No Orchids for Miss Blandish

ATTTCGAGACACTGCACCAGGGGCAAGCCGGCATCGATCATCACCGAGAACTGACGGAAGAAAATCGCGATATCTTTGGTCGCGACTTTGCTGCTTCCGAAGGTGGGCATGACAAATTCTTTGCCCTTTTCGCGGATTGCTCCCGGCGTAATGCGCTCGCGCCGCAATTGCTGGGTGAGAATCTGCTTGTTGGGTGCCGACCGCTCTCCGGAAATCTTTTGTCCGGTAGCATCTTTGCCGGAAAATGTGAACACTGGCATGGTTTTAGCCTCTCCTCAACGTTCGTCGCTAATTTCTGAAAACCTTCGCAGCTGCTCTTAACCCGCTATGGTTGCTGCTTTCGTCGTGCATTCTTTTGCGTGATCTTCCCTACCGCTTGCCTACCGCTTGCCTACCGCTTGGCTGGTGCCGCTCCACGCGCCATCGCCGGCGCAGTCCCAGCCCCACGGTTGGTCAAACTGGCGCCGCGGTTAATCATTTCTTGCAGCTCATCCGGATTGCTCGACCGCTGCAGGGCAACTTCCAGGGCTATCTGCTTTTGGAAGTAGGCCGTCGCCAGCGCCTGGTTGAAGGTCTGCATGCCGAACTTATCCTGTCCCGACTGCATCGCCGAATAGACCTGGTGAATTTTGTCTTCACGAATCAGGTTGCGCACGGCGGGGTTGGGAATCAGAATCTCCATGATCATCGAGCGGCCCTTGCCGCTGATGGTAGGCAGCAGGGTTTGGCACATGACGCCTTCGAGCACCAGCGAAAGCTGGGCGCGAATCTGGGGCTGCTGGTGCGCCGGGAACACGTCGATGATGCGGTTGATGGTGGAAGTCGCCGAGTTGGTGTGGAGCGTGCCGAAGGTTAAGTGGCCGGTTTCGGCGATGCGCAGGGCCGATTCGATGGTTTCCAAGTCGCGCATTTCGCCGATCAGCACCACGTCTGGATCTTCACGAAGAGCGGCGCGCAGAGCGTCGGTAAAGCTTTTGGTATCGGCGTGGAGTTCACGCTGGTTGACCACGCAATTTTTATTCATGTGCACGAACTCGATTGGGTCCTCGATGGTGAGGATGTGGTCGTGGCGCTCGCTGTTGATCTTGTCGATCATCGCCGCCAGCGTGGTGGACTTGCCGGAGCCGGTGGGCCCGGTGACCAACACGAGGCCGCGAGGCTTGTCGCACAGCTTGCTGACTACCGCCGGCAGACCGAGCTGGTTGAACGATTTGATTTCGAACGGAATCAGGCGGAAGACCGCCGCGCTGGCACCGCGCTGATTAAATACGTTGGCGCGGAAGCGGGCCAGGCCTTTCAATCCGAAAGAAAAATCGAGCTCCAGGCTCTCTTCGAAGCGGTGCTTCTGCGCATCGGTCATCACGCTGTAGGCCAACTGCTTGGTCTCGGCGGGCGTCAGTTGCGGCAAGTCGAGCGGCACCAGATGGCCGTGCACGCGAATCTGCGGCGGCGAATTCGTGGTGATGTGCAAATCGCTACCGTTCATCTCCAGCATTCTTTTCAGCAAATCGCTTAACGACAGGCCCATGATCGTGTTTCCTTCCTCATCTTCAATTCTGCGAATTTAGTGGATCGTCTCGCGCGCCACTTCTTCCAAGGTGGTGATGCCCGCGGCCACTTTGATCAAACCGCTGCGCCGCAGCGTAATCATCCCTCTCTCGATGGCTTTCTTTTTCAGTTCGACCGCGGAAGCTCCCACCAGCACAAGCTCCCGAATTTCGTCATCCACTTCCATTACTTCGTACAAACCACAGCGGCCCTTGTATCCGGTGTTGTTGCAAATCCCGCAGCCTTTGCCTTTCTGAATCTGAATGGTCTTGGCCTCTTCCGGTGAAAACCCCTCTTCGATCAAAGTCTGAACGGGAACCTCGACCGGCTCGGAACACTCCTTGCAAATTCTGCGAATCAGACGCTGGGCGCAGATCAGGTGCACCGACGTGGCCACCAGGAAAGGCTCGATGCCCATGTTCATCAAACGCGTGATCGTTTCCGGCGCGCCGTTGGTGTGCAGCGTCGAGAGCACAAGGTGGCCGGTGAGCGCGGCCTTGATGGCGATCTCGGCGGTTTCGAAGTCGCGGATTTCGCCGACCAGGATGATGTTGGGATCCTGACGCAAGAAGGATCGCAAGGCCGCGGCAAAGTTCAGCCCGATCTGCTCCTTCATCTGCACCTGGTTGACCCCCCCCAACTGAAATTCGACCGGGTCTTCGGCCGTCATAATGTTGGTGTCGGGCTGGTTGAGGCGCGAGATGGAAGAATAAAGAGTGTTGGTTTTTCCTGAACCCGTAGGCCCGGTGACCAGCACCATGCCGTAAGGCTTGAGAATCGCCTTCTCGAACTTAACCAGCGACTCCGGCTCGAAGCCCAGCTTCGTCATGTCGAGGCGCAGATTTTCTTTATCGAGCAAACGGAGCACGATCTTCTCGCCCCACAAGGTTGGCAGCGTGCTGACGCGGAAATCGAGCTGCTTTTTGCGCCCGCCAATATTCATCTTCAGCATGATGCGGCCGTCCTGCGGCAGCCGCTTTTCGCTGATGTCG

“It has all the morals of an alley cat and the sweetness of a sewer!” blared a contemporary review of this controversial 1948 noir. No Orchids bubbled forth from the depths of British Poverty Row studio Renown to shock the English nation with its casual brutality (multiple murders in cold blood in the opening reel, another killing involving a grandfatherly innocent bystander) and leering perversion (“I don't have ta drink ta want you,” opines one ruthless Romeo). The film concerns a hard-partying society dame who falls for her vicious kidnapper, a crime syndicate overlord. Simultaneously revolting and revolutionary, its Z-grade budget, inexpressive cast, and total disregard for bourgeois sensibility make No Orchids play like some unholy alliance of Ed Wood and Georges Bataille, a Poverty Row Grand Guignol. Monthly Film Bulletin declared it “the most sickening exhibition of brutality, perversion, sex and sadism ever to be shown on a cinema screen”-in other words, unmissable.

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